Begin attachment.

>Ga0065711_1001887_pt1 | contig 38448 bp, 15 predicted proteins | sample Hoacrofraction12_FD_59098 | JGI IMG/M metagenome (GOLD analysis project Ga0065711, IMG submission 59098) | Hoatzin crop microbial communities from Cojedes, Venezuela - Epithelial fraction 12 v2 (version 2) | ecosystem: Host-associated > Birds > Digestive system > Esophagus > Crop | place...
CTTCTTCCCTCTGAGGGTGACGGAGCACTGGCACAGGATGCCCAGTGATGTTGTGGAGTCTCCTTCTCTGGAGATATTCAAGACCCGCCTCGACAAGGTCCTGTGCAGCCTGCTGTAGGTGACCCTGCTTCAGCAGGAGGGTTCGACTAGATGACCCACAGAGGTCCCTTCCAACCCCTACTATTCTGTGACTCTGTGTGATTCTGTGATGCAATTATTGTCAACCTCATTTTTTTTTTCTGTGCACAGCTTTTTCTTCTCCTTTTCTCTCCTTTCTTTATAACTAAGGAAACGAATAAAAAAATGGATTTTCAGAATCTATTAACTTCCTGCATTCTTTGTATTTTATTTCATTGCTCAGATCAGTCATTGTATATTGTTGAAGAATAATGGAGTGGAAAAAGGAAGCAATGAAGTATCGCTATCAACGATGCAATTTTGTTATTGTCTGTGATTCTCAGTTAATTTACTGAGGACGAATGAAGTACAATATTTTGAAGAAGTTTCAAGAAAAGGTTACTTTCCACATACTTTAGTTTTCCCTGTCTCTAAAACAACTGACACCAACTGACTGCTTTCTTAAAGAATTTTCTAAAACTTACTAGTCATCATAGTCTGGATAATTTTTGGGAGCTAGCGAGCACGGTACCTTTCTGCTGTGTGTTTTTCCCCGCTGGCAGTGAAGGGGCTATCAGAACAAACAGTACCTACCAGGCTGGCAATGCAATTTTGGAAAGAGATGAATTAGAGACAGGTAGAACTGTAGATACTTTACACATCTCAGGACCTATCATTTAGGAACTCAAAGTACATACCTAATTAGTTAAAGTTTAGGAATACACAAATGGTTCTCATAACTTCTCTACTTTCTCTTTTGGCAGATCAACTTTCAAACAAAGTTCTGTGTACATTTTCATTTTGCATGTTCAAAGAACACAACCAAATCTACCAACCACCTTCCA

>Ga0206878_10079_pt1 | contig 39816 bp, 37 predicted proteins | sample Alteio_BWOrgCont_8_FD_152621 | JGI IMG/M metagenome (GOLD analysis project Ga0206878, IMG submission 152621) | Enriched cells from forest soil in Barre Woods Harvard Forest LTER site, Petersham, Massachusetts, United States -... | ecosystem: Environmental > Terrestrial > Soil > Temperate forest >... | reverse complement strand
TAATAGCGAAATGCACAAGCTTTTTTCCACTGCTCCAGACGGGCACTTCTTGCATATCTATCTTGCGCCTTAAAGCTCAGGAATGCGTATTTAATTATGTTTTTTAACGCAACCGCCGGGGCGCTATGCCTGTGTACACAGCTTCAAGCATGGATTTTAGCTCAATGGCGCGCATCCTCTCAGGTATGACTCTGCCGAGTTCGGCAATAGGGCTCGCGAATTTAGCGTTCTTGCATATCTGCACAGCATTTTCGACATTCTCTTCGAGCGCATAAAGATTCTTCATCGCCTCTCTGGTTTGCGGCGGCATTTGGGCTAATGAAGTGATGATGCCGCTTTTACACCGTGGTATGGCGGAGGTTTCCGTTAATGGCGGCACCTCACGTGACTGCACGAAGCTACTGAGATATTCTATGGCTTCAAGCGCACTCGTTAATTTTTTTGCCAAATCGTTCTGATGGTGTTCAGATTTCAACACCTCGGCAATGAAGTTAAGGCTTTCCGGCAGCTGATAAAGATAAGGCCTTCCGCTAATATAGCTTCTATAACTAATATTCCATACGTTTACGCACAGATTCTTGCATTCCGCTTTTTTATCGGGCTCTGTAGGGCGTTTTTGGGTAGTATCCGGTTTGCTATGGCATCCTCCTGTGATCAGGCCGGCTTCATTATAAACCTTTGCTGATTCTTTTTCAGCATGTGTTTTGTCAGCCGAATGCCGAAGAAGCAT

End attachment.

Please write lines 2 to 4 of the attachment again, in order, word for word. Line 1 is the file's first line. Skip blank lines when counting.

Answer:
CTTCTTCCCTCTGAGGGTGACGGAGCACTGGCACAGGATGCCCAGTGATGTTGTGGAGTCTCCTTCTCTGGAGATATTCAAGACCCGCCTCGACAAGGTCCTGTGCAGCCTGCTGTAGGTGACCCTGCTTCAGCAGGAGGGTTCGACTAGATGACCCACAGAGGTCCCTTCCAACCCCTACTATTCTGTGACTCTGTGTGATTCTGTGATGCAATTATTGTCAACCTCATTTTTTTTTTCTGTGCACAGCTTTTTCTTCTCCTTTTCTCTCCTTTCTTTATAACTAAGGAAACGAATAAAAAAATGGATTTTCAGAATCTATTAACTTCCTGCATTCTTTGTATTTTATTTCATTGCTCAGATCAGTCATTGTATATTGTTGAAGAATAATGGAGTGGAAAAAGGAAGCAATGAAGTATCGCTATCAACGATGCAATTTTGTTATTGTCTGTGATTCTCAGTTAATTTACTGAGGACGAATGAAGTACAATATTTTGAAGAAGTTTCAAGAAAAGGTTACTTTCCACATACTTTAGTTTTCCCTGTCTCTAAAACAACTGACACCAACTGACTGCTTTCTTAAAGAATTTTCTAAAACTTACTAGTCATCATAGTCTGGATAATTTTTGGGAGCTAGCGAGCACGGTACCTTTCTGCTGTGTGTTTTTCCCCGCTGGCAGTGAAGGGGCTATCAGAACAAACAGTACCTACCAGGCTGGCAATGCAATTTTGGAAAGAGATGAATTAGAGACAGGTAGAACTGTAGATACTTTACACATCTCAGGACCTATCATTTAGGAACTCAAAGTACATACCTAATTAGTTAAAGTTTAGGAATACACAAATGGTTCTCATAACTTCTCTACTTTCTCTTTTGGCAGATCAACTTTCAAACAAAGTTCTGTGTACATTTTCATTTTGCATGTTCAAAGAACACAACCAAATCTACCAACCACCTTCCA

>Ga0206878_10079_pt1 | contig 39816 bp, 37 predicted proteins | sample Alteio_BWOrgCont_8_FD_152621 | JGI IMG/M metagenome (GOLD analysis project Ga0206878, IMG submission 152621) | Enriched cells from forest soil in Barre Woods Harvard Forest LTER site, Petersham, Massachusetts, United States -... | ecosystem: Environmental > Terrestrial > Soil > Temperate forest >... | reverse complement strand
TAATAGCGAAATGCACAAGCTTTTTTCCACTGCTCCAGACGGGCACTTCTTGCATATCTATCTTGCGCCTTAAAGCTCAGGAATGCGTATTTAATTATGTTTTTTAACGCAACCGCCGGGGCGCTATGCCTGTGTACACAGCTTCAAGCATGGATTTTAGCTCAATGGCGCGCATCCTCTCAGGTATGACTCTGCCGAGTTCGGCAATAGGGCTCGCGAATTTAGCGTTCTTGCATATCTGCACAGCATTTTCGACATTCTCTTCGAGCGCATAAAGATTCTTCATCGCCTCTCTGGTTTGCGGCGGCATTTGGGCTAATGAAGTGATGATGCCGCTTTTACACCGTGGTATGGCGGAGGTTTCCGTTAATGGCGGCACCTCACGTGACTGCACGAAGCTACTGAGATATTCTATGGCTTCAAGCGCACTCGTTAATTTTTTTGCCAAATCGTTCTGATGGTGTTCAGATTTCAACACCTCGGCAATGAAGTTAAGGCTTTCCGGCAGCTGATAAAGATAAGGCCTTCCGCTAATATAGCTTCTATAACTAATATTCCATACGTTTACGCACAGATTCTTGCATTCCGCTTTTTTATCGGGCTCTGTAGGGCGTTTTTGGGTAGTATCCGGTTTGCTATGGCATCCTCCTGTGATCAGGCCGGCTTCATTATAAACCTTTGCTGATTCTTTTTCAGCATGTGTTTTGTCAGCCGAATGCCGAAGAAGCAT